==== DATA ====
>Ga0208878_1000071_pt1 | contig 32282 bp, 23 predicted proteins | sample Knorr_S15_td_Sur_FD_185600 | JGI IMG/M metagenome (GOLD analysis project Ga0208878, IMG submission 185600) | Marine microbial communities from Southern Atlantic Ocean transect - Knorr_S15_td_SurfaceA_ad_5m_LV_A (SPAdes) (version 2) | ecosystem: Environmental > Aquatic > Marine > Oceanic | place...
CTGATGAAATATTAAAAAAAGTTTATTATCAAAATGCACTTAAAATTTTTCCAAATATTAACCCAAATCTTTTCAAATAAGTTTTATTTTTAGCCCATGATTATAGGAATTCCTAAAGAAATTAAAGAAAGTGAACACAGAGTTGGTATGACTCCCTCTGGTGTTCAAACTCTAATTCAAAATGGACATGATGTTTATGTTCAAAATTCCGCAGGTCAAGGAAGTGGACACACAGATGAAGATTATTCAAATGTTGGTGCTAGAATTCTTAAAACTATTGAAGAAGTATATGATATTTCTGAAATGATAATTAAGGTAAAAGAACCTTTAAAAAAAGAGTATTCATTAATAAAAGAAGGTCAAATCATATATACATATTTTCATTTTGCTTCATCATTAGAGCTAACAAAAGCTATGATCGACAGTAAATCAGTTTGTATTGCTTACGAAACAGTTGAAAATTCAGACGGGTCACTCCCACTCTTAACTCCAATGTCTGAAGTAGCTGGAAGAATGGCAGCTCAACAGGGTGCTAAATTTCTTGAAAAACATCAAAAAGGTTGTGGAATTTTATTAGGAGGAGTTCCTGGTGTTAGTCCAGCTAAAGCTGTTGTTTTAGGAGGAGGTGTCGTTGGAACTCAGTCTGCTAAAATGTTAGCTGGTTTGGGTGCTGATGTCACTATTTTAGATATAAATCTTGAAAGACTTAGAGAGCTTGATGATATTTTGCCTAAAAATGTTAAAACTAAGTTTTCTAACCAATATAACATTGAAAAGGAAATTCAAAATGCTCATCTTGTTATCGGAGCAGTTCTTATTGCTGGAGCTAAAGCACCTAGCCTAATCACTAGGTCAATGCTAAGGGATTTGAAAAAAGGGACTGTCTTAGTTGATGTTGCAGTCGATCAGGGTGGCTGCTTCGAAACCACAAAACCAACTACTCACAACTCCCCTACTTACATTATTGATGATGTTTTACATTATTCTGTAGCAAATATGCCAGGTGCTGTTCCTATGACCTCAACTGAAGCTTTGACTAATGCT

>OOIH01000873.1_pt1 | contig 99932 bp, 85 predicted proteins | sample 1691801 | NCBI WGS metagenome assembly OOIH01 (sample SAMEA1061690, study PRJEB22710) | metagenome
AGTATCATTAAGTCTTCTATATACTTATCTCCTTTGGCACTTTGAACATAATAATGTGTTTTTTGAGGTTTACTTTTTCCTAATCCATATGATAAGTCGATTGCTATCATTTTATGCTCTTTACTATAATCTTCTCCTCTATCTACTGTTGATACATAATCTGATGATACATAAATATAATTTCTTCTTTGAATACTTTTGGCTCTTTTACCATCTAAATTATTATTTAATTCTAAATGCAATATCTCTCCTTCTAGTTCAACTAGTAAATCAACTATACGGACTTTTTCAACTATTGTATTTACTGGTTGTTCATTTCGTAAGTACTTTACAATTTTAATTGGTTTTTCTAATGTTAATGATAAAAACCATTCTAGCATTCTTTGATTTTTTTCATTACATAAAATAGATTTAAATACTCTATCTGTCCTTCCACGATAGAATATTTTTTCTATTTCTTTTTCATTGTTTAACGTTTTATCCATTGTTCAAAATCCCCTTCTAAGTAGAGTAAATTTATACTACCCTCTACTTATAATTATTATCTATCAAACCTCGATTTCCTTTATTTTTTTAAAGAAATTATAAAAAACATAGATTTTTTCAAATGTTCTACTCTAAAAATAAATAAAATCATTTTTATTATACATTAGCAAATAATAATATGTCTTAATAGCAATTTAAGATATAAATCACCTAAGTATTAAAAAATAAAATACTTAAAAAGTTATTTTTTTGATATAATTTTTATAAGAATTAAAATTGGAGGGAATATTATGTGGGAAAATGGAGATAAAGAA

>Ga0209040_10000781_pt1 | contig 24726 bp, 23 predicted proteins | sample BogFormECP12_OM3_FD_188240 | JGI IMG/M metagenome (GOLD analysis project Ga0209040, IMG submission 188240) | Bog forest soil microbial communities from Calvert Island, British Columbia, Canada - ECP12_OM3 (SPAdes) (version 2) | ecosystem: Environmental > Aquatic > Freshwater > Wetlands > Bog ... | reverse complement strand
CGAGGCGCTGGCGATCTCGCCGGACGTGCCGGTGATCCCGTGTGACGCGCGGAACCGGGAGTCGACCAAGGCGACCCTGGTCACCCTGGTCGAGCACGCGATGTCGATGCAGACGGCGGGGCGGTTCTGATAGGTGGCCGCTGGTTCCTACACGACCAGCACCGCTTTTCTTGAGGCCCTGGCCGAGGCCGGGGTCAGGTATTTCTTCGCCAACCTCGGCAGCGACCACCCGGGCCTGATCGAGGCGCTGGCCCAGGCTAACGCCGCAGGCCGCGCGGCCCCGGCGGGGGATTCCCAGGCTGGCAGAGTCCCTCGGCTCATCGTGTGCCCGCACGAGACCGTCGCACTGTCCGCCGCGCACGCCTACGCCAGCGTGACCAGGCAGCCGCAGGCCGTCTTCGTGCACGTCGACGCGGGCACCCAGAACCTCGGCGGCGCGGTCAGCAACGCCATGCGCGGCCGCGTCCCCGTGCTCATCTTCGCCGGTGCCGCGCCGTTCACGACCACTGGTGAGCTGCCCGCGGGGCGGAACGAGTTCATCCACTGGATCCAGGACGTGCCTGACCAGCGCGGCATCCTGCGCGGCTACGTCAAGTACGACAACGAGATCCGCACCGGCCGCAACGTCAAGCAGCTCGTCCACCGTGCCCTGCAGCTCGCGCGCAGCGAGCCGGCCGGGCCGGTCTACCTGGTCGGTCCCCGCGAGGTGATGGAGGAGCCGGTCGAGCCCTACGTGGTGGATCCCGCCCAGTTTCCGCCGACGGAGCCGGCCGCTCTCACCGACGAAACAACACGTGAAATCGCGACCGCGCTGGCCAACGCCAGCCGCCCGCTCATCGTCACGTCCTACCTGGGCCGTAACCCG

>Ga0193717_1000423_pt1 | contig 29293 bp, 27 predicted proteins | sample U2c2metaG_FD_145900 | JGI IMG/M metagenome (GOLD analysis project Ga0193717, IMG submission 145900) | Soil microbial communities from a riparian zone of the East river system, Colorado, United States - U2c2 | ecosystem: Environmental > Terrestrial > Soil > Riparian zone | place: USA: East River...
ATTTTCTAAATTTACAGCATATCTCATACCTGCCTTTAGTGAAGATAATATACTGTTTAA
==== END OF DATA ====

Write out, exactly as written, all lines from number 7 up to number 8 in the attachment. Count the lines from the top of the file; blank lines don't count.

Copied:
>Ga0193717_1000423_pt1 | contig 29293 bp, 27 predicted proteins | sample U2c2metaG_FD_145900 | JGI IMG/M metagenome (GOLD analysis project Ga0193717, IMG submission 145900) | Soil microbial communities from a riparian zone of the East river system, Colorado, United States - U2c2 | ecosystem: Environmental > Terrestrial > Soil > Riparian zone | place: USA: East River...
ATTTTCTAAATTTACAGCATATCTCATACCTGCCTTTAGTGAAGATAATATACTGTTTAA